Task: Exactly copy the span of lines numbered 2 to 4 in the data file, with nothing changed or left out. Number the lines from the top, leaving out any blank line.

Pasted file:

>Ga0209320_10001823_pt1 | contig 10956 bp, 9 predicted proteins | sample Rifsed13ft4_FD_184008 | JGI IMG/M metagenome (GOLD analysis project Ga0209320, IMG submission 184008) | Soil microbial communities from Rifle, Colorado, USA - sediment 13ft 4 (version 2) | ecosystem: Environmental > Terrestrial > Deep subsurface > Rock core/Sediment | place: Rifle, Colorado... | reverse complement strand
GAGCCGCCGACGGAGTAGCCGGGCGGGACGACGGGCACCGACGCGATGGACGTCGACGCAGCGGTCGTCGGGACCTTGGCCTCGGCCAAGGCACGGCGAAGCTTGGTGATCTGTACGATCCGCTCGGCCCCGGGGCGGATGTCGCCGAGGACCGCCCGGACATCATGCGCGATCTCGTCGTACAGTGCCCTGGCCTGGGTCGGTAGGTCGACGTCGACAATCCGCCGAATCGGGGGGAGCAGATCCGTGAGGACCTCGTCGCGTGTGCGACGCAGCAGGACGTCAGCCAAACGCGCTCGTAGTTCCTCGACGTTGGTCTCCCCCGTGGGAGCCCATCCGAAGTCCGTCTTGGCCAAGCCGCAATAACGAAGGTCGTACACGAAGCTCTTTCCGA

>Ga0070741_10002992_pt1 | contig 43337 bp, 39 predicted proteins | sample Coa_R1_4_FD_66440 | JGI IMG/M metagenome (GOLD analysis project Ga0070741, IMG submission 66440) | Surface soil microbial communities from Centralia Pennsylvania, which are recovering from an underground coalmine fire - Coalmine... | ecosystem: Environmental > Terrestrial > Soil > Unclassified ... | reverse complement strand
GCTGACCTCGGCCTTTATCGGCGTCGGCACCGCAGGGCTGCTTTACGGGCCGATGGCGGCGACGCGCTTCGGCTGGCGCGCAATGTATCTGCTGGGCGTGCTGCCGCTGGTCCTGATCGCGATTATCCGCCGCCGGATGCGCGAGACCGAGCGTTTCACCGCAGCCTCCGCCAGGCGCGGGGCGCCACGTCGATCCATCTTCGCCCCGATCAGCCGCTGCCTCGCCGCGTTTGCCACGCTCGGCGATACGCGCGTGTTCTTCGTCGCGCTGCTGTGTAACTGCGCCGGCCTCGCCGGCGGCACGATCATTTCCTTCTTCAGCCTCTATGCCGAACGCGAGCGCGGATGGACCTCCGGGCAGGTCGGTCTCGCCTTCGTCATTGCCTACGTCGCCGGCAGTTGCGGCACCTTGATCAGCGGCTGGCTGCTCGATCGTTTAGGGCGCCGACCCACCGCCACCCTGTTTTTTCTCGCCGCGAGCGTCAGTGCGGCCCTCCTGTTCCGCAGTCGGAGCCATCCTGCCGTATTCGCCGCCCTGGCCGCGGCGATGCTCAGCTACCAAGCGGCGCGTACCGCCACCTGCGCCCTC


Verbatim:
GAGCCGCCGACGGAGTAGCCGGGCGGGACGACGGGCACCGACGCGATGGACGTCGACGCAGCGGTCGTCGGGACCTTGGCCTCGGCCAAGGCACGGCGAAGCTTGGTGATCTGTACGATCCGCTCGGCCCCGGGGCGGATGTCGCCGAGGACCGCCCGGACATCATGCGCGATCTCGTCGTACAGTGCCCTGGCCTGGGTCGGTAGGTCGACGTCGACAATCCGCCGAATCGGGGGGAGCAGATCCGTGAGGACCTCGTCGCGTGTGCGACGCAGCAGGACGTCAGCCAAACGCGCTCGTAGTTCCTCGACGTTGGTCTCCCCCGTGGGAGCCCATCCGAAGTCCGTCTTGGCCAAGCCGCAATAACGAAGGTCGTACACGAAGCTCTTTCCGA

>Ga0070741_10002992_pt1 | contig 43337 bp, 39 predicted proteins | sample Coa_R1_4_FD_66440 | JGI IMG/M metagenome (GOLD analysis project Ga0070741, IMG submission 66440) | Surface soil microbial communities from Centralia Pennsylvania, which are recovering from an underground coalmine fire - Coalmine... | ecosystem: Environmental > Terrestrial > Soil > Unclassified ... | reverse complement strand
GCTGACCTCGGCCTTTATCGGCGTCGGCACCGCAGGGCTGCTTTACGGGCCGATGGCGGCGACGCGCTTCGGCTGGCGCGCAATGTATCTGCTGGGCGTGCTGCCGCTGGTCCTGATCGCGATTATCCGCCGCCGGATGCGCGAGACCGAGCGTTTCACCGCAGCCTCCGCCAGGCGCGGGGCGCCACGTCGATCCATCTTCGCCCCGATCAGCCGCTGCCTCGCCGCGTTTGCCACGCTCGGCGATACGCGCGTGTTCTTCGTCGCGCTGCTGTGTAACTGCGCCGGCCTCGCCGGCGGCACGATCATTTCCTTCTTCAGCCTCTATGCCGAACGCGAGCGCGGATGGACCTCCGGGCAGGTCGGTCTCGCCTTCGTCATTGCCTACGTCGCCGGCAGTTGCGGCACCTTGATCAGCGGCTGGCTGCTCGATCGTTTAGGGCGCCGACCCACCGCCACCCTGTTTTTTCTCGCCGCGAGCGTCAGTGCGGCCCTCCTGTTCCGCAGTCGGAGCCATCCTGCCGTATTCGCCGCCCTGGCCGCGGCGATGCTCAGCTACCAAGCGGCGCGTACCGCCACCTGCGCCCTC